It’s that time time of year again when those of us fortunate enough to have a disposable income and a job that gives us paid time off blow off work for at least a week and travel or head to the mountains or the beach.
I just got back from Walt Disney World, and while it wasn’t the most relaxing vacation (my idea of vacation is not going to the day job, sleeping late, and binge watching Netflix), it was a fun and much-needed respite from the proverbial grind. It also put me in mind of what I as a writer need to do to not only successfully unplug, but to get back up to speed and start writing again once I returned. Hence this blog post.
Here then, are my Vacation Tips for Writers. As always, your mileage may vary.
If you can, finish your big project before you leave for vacation. This was key for me to not only actually enjoy my vacation, but to not have to regain lost momentum on a project I stopped in the middle of. I finished the edits on my latest novel, Ix Incursion, two weeks before leaving for Disney. This gave me a lot of time to decompress and work on the planning stages for something I planned on starting once I got back.
Rest. Don’t even think about writing while you’re gone.
This is very hard to do. I know, as this was one of the few times I’ve been able to do it. For me, unplugging creatively means having your last project finished and your next project existing as little more than an outline.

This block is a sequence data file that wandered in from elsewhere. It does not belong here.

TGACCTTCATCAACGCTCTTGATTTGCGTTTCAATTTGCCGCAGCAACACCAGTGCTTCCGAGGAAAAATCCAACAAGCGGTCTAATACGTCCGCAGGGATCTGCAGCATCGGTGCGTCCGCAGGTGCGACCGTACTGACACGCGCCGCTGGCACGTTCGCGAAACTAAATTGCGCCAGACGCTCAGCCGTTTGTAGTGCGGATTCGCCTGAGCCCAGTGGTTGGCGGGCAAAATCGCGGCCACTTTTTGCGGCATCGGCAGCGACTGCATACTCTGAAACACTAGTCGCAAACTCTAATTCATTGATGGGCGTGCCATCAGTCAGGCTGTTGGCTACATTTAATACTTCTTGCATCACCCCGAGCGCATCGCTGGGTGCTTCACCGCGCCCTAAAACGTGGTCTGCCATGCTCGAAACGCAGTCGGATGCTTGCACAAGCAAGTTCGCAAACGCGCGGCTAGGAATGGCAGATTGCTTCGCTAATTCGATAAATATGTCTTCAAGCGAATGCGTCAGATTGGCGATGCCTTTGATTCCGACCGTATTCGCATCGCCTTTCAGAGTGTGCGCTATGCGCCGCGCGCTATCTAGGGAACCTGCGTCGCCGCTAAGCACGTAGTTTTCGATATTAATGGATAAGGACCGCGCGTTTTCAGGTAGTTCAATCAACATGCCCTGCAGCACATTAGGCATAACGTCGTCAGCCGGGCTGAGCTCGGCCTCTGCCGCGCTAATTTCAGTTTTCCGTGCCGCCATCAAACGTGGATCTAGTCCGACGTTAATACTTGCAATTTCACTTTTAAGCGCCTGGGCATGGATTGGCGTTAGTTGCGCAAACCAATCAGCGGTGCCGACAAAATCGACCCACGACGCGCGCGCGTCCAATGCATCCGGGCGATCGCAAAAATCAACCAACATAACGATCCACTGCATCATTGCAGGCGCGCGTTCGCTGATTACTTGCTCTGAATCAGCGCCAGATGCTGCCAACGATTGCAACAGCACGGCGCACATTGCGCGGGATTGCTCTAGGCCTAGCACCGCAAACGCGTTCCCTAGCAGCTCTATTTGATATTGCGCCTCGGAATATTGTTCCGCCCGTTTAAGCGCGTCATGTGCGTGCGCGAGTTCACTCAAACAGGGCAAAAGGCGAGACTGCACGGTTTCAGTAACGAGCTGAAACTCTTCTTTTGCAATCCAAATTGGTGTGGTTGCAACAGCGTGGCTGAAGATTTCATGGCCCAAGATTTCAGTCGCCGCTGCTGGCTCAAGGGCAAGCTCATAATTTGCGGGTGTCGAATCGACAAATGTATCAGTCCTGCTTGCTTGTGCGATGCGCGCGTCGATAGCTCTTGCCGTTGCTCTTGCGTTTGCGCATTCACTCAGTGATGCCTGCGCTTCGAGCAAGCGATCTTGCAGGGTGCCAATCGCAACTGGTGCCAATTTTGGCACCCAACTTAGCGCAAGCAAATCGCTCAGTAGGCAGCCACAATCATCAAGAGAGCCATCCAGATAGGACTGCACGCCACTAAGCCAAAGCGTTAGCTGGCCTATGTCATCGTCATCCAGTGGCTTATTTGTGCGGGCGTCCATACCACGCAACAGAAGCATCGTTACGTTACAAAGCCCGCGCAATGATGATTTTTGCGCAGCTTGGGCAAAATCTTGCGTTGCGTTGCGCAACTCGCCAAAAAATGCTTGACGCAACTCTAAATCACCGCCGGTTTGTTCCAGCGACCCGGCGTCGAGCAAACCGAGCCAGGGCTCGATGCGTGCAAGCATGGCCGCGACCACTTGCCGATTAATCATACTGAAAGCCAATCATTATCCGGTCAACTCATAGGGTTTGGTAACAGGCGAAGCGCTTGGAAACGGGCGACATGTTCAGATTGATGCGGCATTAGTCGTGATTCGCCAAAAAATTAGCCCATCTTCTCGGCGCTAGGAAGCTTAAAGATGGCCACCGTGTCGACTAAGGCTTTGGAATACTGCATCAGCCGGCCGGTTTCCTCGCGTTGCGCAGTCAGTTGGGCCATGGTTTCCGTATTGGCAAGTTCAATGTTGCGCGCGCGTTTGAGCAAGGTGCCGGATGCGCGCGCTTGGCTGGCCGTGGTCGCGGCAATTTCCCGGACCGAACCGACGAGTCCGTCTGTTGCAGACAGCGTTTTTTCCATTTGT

Create a to-do list for when you get back
This is key for getting back up to speed quickly and easily. When I got back, I was tired and still in vacation mode. I needed to rest some more, but I also knew I had some business-related things to attend to. Having a to-do list helped me remember exactly what those things were. I created a Scrivener file with a running weekly to-do list. This helps me stay focused on the business side of my various creative projects, and I updated it before we left.
Have a project ready to go for when you get back.
And last but not least, have something else you’re eager and ready to get started on once you return. In my case, a 30,000 word novella I’m contracted to write for a publisher. I’ve been planning it for over a month, and planned to start on it when we got back. Next week I start the actual writing, and I’m stoked. And recharged now that I’ve had a nice break away from everything.
Bottom line: your body needs rest, even from the creative work we all love. But a vacation doesn’t have to make you get behind. By following these simple tips, you can not only unplug and have a relaxing time with your family, you can come back refreshed and ready to get started on your next project.
What other vacation tips for writers do you have? Share in the comments.